Ann Patchett will open a bookstore of her own

There's no bookstore in Nashville to sell Ann Patchett's new new novel "State of Wonder" – so Patchett is partnering up with a book rep to create a new independent bookstore for her hometown.

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    Ann Patchett says she doesn't want to live in a city without a bookstore, so she's opening one of her own.
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I always celebrate the arrival of a new book by Ann Patchett. It was no surprise to me to see a Monitor reviewer call her latest, “State of Wonder,” the must-read novel of the summer. But pleasure in her latest release might be eclipsed by pleasure at her latest endeavor: a bookstore.

The author became something of a household name for her 2002 novel "Bel Canto" but had already been a readers’ favorite for years, creating quietly lovely, original works like “The Patron Saint of Liars” and “The Magician’s Assistant.” She’s spent most of her life in Nashville, a city where she’s had a low profile. “When you say you're a writer in Nashville, they ask, 'What kind of music?” she once said.

But there are advantages to living among the people who have known you since childhood. As Patchett’s been recounting in interviews on her book tour,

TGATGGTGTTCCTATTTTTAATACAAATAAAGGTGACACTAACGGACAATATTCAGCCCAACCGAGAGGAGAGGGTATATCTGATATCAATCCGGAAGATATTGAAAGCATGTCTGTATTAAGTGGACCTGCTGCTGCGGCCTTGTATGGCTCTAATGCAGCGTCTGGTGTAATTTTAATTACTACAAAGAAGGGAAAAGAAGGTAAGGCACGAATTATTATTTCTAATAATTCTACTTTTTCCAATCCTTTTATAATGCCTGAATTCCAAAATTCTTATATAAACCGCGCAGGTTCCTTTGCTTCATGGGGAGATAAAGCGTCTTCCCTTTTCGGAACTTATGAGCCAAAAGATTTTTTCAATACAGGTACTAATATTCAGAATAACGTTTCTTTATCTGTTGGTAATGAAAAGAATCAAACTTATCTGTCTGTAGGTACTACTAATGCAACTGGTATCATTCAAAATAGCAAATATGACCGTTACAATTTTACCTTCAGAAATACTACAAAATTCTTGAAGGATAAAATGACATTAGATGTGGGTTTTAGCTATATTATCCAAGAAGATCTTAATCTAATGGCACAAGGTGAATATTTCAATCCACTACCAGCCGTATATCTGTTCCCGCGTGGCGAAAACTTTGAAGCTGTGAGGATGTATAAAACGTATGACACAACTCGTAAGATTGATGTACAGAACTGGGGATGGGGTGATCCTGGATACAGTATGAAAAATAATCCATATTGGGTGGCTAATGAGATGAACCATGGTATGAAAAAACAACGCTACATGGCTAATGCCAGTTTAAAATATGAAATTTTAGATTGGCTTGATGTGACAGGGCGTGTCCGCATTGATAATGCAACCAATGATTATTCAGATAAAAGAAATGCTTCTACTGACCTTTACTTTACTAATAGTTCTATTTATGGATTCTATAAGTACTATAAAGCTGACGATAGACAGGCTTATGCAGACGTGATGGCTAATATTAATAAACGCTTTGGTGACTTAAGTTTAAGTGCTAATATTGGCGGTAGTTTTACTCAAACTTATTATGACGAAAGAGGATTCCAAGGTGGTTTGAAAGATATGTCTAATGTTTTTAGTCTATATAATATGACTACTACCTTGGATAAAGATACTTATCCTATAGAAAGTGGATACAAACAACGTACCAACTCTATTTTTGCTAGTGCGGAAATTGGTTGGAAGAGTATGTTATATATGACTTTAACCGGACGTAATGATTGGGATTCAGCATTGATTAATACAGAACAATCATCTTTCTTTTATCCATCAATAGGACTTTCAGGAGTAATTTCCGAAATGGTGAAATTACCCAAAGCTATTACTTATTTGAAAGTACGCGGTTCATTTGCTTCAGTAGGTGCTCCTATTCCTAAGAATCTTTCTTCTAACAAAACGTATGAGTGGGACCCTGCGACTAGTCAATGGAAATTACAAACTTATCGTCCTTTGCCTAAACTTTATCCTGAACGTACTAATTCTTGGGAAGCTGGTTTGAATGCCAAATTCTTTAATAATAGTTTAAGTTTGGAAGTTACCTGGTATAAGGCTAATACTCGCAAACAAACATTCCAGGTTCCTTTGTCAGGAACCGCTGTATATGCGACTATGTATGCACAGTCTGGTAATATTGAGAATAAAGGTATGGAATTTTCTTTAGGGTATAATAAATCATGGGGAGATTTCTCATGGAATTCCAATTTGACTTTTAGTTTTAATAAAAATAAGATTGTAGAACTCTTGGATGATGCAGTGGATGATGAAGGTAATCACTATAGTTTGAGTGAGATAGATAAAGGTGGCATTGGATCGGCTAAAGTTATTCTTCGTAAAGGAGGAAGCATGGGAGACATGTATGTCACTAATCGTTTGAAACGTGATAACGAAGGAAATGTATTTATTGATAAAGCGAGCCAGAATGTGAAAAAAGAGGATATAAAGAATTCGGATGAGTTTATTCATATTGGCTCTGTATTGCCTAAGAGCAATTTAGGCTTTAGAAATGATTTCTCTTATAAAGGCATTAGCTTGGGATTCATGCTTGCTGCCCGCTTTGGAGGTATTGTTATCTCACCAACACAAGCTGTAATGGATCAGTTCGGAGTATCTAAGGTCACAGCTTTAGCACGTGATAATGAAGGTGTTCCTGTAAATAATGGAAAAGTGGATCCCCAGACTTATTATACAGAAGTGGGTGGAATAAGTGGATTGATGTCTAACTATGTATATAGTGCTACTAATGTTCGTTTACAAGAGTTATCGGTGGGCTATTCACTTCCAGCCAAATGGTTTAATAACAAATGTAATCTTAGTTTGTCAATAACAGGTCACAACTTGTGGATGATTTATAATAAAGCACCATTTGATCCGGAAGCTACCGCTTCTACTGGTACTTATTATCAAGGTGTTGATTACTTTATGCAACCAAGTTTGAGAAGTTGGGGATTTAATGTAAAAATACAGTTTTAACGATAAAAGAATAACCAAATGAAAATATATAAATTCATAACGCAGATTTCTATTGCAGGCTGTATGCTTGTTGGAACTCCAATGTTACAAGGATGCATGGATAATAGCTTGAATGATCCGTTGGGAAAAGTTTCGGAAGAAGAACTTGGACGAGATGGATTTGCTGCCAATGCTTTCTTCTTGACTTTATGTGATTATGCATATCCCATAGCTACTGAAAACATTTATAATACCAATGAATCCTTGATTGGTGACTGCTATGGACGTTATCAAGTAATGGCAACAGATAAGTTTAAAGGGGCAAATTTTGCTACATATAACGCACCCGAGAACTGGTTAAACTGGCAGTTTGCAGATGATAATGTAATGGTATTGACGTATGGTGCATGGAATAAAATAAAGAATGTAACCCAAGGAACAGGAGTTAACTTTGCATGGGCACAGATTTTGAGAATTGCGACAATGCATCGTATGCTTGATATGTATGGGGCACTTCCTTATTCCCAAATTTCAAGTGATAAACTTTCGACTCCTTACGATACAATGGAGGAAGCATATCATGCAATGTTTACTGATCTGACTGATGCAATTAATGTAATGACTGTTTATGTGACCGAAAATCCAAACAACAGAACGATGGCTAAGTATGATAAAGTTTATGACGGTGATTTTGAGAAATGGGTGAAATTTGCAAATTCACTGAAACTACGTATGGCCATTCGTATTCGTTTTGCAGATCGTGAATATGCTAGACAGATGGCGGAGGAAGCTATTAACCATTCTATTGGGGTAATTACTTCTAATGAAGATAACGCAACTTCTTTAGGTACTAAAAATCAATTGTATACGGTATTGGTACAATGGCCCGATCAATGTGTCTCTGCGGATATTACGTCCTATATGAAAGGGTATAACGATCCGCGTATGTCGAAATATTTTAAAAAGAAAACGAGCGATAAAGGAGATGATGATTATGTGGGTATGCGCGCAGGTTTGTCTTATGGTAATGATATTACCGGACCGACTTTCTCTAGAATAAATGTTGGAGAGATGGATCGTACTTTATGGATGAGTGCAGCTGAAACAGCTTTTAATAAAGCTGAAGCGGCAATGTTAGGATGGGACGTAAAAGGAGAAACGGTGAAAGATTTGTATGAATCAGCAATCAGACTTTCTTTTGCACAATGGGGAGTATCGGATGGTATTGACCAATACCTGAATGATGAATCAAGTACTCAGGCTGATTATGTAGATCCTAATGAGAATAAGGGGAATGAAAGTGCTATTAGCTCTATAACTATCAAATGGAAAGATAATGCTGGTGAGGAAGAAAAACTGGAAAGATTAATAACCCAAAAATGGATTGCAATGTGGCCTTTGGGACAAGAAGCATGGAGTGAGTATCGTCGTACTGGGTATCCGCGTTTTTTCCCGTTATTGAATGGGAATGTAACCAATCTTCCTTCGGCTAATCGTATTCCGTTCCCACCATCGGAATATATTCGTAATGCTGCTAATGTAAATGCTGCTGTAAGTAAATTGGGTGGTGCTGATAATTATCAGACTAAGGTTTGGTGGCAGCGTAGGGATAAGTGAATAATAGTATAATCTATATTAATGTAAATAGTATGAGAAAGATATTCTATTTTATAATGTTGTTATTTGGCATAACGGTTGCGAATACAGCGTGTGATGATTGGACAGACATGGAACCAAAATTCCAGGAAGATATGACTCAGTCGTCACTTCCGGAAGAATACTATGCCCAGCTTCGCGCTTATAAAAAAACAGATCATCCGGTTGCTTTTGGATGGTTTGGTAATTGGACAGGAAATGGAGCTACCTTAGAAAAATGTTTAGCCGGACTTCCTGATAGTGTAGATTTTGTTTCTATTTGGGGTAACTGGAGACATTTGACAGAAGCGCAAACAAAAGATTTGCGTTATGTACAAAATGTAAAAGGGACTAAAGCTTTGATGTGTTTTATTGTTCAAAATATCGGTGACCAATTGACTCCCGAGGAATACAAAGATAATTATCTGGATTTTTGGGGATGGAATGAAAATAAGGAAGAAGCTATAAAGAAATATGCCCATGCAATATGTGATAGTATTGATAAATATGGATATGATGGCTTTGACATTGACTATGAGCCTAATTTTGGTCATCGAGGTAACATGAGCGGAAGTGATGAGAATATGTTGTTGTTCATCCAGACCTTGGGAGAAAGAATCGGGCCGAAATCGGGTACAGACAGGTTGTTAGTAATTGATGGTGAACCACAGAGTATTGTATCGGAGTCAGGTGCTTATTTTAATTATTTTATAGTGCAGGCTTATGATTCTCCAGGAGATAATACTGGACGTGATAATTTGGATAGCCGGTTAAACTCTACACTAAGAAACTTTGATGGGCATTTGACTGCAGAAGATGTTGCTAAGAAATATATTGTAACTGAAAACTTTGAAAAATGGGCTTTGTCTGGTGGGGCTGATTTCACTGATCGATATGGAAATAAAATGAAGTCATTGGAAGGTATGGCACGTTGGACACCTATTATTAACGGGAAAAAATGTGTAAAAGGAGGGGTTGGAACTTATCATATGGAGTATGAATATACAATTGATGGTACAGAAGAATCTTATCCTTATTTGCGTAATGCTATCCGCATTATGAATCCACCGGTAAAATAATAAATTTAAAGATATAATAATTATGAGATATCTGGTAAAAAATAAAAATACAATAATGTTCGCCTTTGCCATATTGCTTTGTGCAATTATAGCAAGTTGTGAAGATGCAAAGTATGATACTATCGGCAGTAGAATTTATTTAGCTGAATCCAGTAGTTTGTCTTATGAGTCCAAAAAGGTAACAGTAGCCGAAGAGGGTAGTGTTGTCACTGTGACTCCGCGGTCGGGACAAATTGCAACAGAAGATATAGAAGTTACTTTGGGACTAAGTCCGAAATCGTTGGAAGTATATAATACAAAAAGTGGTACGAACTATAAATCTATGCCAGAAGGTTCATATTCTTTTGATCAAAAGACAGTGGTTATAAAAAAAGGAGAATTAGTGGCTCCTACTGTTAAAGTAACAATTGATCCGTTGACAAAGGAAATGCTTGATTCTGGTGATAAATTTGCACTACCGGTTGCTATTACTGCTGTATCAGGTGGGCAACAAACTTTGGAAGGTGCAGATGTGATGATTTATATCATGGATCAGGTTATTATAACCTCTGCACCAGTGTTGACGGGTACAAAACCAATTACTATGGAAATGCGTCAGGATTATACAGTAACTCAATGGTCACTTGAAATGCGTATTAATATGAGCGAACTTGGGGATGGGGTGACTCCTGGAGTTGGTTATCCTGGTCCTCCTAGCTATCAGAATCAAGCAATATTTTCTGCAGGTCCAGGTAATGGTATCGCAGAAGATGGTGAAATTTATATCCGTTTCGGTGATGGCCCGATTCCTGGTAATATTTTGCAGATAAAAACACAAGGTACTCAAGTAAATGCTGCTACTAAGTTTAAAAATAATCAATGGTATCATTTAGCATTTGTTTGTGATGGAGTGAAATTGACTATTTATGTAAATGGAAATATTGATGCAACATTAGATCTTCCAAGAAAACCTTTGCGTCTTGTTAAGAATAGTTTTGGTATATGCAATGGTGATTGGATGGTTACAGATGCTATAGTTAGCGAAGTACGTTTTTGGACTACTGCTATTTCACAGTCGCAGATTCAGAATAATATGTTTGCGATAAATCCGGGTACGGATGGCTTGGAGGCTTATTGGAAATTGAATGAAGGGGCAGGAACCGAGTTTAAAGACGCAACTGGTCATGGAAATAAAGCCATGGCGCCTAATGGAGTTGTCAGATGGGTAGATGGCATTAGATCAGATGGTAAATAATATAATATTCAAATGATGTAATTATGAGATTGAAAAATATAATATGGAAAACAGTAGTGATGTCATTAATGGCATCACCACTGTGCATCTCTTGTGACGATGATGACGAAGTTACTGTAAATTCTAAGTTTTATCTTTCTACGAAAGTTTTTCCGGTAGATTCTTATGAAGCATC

a frame shop where she has been a customer since high school asked her if they should stock “State of Wonder.” They made the offer because, sadly, Nashville's bookstores – from big-box chains to the 30-year-old Davis-Kidd bookstore – have been shutting down.

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“It’s very weird to have a book coming out without a bookstore,” Patchett told The Tennessean. “When Davis-Kidd closed, I thought, ‘I don’t want to live in a city without a bookstore.’ ” So according to Bookpage, Patchett says she’s teaming up with a Random House sales rep named Karen Hayes who had already been planning to launch an indie bookstore in Nashville. No word on how involved Patchett will be in day-to-day operations, but hearing her voice light up when she talks about the venture leaves no doubt that it’s a personal passion.

As with Patchett’s fictional moves, the story comes with a little bit of serendipity: She told the Tennessean that she had once applied for a summer job with Davis-Kidd, the bookstore whose closure got her thinking about a bookstore of her own. They turned her down, preferring employees with more experience.

Hopefully, by now, all her years on the other end of the reading experience will count as work study.

Rebekah Denn is a Monitor contributor.

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